If you’re a nerd like me, chances are you’ve heard of WUFI. WUFI is a German acronym that basically translates to heat and moisture movements through a building assembly. This is called hygrothermal analysis, it predicts wetting and drying of an assembly and lets us know if that assembly is risky.
Ideally, we want all of our assemblies to start and remain dry. They almost never do. They can become wet while being built or through bulk water wetting events from the exterior after completion. They can also become wet from interior sources, such as vapor diffusion or moisture moving through a material. This type of wetting of a home is usually not a concern, what’s actually more important with vapor diffusion is how quickly the moisture moves back out of the assembly to promote drying. Air leaks though are a bigger wetting issue. In my very cold climate, an air leak from the interior during the heating season can find a cold surface to condense on. Depending on the materials used in the assembly, drying might be fast or slow, no problem or a big problem. The WUFI software will suggest if the assembly is at risk.
I’ve had the opportunity to be a monthly contributor on a webinar hosted by Rockwool’s Dan Edelman. The webinar also features Travis Brungardt and Joe Cook from Catalyst Built near KC, MO and Chris Laumer-Giddens of LG² in Atlanta. We recently had a discussion about a WUFI analysis of a wall detail for International Falls, Minnesota, the pic below is from one of the webinars.
This is what a WUFI analysis looks like, this one came from Rockwool. Let’s start with this wall assembly. From the exterior, vinyl siding, 1 x 3 fir strips, 1 inch of extruded polystyrene rigid insulation (XPS) R-5, Tyvek, OSB, Dens-packed cellulose insulation, 6 mil polyethylene, and drywall with two coats of latex paint (7 perm). The software was also programmed to have some interior air leaks. There’s a red dashed line at the 80% level, any time the layer surface relative humidity is above the line, the assembly is in risk and anytime there is black on the dashed red line, there’s the potential for mold growth. As you can see, mold may be growing in or on the wall during the summer months. A risky wall assembly. Why is that? The exterior insulation is too low of an R-value to keep the sheeting above the dew point and does not allow outward drying during the winter months. There is also poly in the assembly which prevents any inward drying during the summer. The interior air leaks during the winter allow the OSB sheeting to become wet and cannot dry either during the summer or winter, we call that the dirty diaper effect.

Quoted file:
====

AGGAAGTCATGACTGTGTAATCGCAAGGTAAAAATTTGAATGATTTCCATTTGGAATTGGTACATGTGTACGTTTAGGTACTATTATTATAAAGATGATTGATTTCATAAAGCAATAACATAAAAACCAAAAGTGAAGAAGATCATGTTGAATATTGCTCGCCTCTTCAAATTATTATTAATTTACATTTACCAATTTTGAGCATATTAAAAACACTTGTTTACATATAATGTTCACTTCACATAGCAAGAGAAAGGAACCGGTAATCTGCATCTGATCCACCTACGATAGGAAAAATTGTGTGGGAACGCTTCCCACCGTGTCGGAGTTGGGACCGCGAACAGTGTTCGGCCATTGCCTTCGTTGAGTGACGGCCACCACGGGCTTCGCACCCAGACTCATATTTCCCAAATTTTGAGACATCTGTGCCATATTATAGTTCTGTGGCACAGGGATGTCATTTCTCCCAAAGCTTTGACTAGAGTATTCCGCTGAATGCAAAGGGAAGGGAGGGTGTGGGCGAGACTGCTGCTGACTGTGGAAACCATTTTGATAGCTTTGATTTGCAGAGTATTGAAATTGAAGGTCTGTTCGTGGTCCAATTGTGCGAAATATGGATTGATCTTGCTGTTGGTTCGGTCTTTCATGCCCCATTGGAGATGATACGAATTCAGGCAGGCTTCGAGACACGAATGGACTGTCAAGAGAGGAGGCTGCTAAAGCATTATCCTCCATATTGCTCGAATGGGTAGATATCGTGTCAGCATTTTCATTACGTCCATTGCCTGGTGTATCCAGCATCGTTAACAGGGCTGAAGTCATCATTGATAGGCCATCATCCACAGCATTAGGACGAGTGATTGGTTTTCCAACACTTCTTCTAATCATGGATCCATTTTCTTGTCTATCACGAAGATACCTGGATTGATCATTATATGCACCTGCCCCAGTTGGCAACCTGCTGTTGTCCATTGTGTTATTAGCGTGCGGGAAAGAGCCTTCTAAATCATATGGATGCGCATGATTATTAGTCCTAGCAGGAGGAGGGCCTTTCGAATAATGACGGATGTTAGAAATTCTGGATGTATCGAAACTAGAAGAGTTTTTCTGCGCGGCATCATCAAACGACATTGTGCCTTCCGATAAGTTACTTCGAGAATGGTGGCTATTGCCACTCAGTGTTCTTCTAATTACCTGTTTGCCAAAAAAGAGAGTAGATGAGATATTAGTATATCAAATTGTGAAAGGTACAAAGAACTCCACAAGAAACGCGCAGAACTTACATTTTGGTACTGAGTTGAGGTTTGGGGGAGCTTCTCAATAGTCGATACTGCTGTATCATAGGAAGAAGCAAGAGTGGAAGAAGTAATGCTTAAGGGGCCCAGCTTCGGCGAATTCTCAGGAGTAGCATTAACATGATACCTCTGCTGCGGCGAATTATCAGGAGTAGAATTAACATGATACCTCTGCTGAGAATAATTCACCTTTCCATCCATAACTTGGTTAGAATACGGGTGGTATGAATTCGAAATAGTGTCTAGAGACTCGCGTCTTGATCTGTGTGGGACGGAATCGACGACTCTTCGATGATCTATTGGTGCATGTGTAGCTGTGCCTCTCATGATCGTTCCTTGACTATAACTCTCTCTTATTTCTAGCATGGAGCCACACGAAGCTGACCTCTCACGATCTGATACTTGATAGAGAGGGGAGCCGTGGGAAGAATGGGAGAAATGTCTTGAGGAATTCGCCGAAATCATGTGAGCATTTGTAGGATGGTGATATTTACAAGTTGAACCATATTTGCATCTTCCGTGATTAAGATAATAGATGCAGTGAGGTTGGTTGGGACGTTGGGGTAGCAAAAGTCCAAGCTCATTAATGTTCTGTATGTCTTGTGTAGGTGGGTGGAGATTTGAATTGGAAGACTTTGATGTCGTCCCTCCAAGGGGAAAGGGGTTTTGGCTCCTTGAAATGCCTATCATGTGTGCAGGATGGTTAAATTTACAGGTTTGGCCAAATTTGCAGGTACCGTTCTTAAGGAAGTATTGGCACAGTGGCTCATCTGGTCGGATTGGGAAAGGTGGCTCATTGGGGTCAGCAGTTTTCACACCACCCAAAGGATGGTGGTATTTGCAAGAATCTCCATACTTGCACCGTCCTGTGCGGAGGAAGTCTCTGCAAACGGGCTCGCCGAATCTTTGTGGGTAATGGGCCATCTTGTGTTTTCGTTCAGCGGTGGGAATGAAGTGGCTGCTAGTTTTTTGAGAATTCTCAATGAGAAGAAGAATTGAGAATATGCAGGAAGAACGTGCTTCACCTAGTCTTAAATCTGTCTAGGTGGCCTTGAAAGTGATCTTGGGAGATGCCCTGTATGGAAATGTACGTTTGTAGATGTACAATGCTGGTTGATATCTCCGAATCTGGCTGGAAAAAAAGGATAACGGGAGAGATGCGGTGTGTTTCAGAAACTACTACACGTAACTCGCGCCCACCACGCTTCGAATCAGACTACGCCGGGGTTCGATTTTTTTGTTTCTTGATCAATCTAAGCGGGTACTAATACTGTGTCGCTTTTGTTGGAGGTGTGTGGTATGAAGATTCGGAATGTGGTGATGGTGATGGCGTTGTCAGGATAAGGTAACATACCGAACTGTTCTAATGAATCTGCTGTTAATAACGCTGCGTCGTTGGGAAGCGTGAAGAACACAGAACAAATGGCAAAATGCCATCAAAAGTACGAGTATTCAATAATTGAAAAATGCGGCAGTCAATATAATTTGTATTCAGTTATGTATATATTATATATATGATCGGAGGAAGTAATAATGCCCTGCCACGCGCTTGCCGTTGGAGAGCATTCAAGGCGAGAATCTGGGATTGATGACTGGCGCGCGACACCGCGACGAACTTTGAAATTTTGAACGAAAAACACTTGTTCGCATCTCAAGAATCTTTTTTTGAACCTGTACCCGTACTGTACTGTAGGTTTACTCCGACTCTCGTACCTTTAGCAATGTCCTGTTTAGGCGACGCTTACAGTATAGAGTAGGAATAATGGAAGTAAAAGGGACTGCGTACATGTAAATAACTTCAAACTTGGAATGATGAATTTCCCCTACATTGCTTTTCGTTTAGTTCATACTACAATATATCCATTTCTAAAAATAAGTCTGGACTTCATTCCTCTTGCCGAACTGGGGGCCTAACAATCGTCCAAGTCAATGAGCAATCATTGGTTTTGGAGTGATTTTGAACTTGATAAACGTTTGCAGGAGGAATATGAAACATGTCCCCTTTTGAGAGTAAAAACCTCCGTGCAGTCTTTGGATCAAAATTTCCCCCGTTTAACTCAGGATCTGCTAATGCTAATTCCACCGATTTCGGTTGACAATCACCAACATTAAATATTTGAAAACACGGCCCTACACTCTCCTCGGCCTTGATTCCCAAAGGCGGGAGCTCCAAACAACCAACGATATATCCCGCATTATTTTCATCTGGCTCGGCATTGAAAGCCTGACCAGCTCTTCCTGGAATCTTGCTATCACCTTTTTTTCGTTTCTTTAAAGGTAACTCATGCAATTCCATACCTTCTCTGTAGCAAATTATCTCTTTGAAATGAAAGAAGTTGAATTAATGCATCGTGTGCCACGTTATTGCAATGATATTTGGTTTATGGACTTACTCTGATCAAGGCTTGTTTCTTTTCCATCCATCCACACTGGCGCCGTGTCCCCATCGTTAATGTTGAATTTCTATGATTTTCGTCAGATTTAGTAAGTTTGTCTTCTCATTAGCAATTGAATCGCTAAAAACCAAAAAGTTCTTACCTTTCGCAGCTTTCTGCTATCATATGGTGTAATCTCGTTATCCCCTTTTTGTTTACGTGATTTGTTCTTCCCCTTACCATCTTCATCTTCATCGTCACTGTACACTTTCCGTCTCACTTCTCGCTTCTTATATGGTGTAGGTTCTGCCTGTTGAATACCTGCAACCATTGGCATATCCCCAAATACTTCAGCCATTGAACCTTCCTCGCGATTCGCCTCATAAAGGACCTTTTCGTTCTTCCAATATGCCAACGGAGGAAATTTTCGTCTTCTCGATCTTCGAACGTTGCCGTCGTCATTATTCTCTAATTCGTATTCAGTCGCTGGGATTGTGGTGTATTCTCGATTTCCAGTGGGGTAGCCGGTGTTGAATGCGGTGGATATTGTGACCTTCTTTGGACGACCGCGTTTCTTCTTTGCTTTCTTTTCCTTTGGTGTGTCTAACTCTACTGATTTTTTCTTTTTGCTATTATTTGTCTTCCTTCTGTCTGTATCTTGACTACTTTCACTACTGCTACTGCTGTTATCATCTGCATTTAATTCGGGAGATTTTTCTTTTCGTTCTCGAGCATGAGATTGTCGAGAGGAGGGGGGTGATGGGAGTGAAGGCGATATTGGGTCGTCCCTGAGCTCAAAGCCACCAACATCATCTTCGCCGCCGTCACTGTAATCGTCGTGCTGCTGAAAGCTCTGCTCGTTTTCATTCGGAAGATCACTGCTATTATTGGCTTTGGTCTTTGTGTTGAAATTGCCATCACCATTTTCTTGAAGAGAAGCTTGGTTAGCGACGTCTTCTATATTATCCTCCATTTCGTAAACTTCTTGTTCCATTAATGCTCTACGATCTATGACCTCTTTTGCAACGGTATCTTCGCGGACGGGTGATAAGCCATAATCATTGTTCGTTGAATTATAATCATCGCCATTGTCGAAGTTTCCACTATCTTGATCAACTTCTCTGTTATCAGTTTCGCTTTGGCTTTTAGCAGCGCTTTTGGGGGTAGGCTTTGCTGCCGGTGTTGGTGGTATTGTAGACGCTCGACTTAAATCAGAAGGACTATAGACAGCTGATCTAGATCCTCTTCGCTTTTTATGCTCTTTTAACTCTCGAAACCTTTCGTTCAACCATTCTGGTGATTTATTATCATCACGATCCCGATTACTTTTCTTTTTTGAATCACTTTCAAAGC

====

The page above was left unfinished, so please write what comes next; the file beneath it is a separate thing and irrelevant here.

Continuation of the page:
This is a prime example of why the State of Minnesota has amended the energy code to eliminate the requirement for exterior insulation. The wrong choice of exterior insulation can prevent a wall from drying and not having enough R-value on the exterior can allow the sheeting to reach the point where wetting can occur. Risky!
There is one quirk with this assembly, it often works in a very cold climate. Many homes in Canada are built using R-5 exterior insulation and poly on the inside, and without any trouble. The biggest trick is to make the home air-tight. That being said, there is still risk and I wouldn’t personally build this wall.
How could we change this assembly to make it less of a risk?
Modify the wall so that the WUFI analysis looks like this. Everything in the wall is identical except to change the 1 inch of XPS rigid foam to 1.25 inches of Rockwool’s ComfortBoard 80 (R-5.25) and increase the air tightness. The assembly still cannot dry to the interior, but the ComfortBoard is vapor open and allows outward drying. Plus, the home is tighter so that there is less moisture accumulating on the OSB sheeting from interior air leaks. Less wetting and better drying, a better assembly.
One thing we have not talked about with the WUFI illustrations is the brown line. That is the temperature of the OSB wall sheeting at certain times of the year. As you can see, during the winter the temp of the OSB can be below 0°F. If we add more exterior insulation, preferably a type that will allow outward drying, we can warm the sheeting so that the temperature can, for most of the time, stay above the dew point temp. Warming the sheeting will also have the effect of increasing comfort within the home.
Can you have a WUFI analysis done on your building assemblies? Possibly. The bigger manufacturers of building materials have building scientists on staff or contract with independent companies who can perform this service, sometimes at no cost if you are using their products. It’s always better to solve any problem on paper rather than to find the problem after it’s built.